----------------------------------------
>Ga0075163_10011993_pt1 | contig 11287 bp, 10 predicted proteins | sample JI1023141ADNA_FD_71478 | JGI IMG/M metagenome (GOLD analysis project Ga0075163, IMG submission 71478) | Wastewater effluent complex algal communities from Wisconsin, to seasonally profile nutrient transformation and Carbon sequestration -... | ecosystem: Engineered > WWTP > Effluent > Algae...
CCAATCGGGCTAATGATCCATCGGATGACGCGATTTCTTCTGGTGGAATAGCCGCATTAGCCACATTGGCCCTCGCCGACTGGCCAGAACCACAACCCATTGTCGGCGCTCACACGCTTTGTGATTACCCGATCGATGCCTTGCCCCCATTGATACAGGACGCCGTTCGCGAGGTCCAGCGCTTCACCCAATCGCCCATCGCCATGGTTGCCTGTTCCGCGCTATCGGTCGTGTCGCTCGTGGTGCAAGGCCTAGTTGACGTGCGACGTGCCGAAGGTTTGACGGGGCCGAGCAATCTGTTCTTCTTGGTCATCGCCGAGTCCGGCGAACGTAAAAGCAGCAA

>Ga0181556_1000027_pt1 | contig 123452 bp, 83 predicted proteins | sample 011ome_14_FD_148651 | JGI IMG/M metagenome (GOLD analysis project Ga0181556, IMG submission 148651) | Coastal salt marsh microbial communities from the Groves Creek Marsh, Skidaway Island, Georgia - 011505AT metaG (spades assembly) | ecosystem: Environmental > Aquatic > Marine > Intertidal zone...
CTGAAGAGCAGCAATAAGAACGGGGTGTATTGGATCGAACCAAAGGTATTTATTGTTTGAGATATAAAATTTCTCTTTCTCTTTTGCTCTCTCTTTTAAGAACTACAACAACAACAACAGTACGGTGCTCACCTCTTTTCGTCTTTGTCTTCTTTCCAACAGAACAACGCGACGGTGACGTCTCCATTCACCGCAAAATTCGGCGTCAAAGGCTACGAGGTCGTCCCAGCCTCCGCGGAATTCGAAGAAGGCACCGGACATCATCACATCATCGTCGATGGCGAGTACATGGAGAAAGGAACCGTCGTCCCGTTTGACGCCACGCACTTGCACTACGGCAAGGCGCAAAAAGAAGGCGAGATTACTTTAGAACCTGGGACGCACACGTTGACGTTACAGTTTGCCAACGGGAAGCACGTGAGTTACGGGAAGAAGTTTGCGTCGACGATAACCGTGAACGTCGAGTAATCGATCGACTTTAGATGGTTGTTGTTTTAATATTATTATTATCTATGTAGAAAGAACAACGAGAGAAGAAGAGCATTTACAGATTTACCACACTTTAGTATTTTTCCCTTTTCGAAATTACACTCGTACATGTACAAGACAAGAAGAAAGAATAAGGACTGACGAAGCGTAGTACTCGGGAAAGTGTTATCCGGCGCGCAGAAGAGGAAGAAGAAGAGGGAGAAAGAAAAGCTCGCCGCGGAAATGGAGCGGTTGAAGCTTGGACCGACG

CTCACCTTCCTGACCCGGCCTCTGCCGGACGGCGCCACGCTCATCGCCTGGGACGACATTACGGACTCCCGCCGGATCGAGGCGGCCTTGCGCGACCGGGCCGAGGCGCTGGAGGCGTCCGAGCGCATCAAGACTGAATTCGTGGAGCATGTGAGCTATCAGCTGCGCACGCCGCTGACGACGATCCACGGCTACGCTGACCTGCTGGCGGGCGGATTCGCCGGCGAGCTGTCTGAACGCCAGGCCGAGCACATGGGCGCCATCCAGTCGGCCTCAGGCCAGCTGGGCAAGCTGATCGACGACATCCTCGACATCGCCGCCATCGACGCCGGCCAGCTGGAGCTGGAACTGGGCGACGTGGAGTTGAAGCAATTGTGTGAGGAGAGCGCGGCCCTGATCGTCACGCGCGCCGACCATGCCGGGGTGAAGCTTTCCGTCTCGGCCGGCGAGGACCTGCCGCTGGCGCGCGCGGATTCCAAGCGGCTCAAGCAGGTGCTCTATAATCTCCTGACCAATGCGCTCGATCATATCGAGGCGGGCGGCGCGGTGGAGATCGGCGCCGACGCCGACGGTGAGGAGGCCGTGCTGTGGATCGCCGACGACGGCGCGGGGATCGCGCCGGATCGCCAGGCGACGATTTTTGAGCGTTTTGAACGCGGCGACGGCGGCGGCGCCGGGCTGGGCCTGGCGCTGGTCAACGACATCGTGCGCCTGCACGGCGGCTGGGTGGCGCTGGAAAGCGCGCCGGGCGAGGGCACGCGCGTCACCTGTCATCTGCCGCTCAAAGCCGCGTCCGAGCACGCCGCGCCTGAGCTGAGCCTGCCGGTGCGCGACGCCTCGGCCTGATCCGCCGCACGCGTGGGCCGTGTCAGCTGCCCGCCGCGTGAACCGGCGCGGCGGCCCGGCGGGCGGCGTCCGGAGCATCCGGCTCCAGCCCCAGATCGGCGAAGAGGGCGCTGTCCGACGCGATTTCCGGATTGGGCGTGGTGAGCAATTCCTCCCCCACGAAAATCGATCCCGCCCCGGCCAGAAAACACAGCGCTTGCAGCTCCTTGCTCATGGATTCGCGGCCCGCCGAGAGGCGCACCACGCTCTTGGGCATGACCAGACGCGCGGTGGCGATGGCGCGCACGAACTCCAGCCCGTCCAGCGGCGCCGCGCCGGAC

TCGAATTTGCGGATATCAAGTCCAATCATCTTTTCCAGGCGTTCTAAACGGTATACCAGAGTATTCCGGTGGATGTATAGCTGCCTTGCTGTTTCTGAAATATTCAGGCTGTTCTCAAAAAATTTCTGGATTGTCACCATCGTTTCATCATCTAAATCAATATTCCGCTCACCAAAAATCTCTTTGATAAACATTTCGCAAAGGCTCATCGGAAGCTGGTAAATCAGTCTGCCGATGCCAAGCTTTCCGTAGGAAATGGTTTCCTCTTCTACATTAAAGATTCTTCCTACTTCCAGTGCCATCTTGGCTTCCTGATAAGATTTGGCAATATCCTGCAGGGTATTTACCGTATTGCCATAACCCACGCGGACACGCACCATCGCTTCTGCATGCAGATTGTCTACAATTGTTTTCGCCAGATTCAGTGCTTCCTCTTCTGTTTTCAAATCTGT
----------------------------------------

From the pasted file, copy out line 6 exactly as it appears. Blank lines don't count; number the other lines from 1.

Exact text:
TCGAATTTGCGGATATCAAGTCCAATCATCTTTTCCAGGCGTTCTAAACGGTATACCAGAGTATTCCGGTGGATGTATAGCTGCCTTGCTGTTTCTGAAATATTCAGGCTGTTCTCAAAAAATTTCTGGATTGTCACCATCGTTTCATCATCTAAATCAATATTCCGCTCACCAAAAATCTCTTTGATAAACATTTCGCAAAGGCTCATCGGAAGCTGGTAAATCAGTCTGCCGATGCCAAGCTTTCCGTAGGAAATGGTTTCCTCTTCTACATTAAAGATTCTTCCTACTTCCAGTGCCATCTTGGCTTCCTGATAAGATTTGGCAATATCCTGCAGGGTATTTACCGTATTGCCATAACCCACGCGGACACGCACCATCGCTTCTGCATGCAGATTGTCTACAATTGTTTTCGCCAGATTCAGTGCTTCCTCTTCTGTTTTCAAATCTGT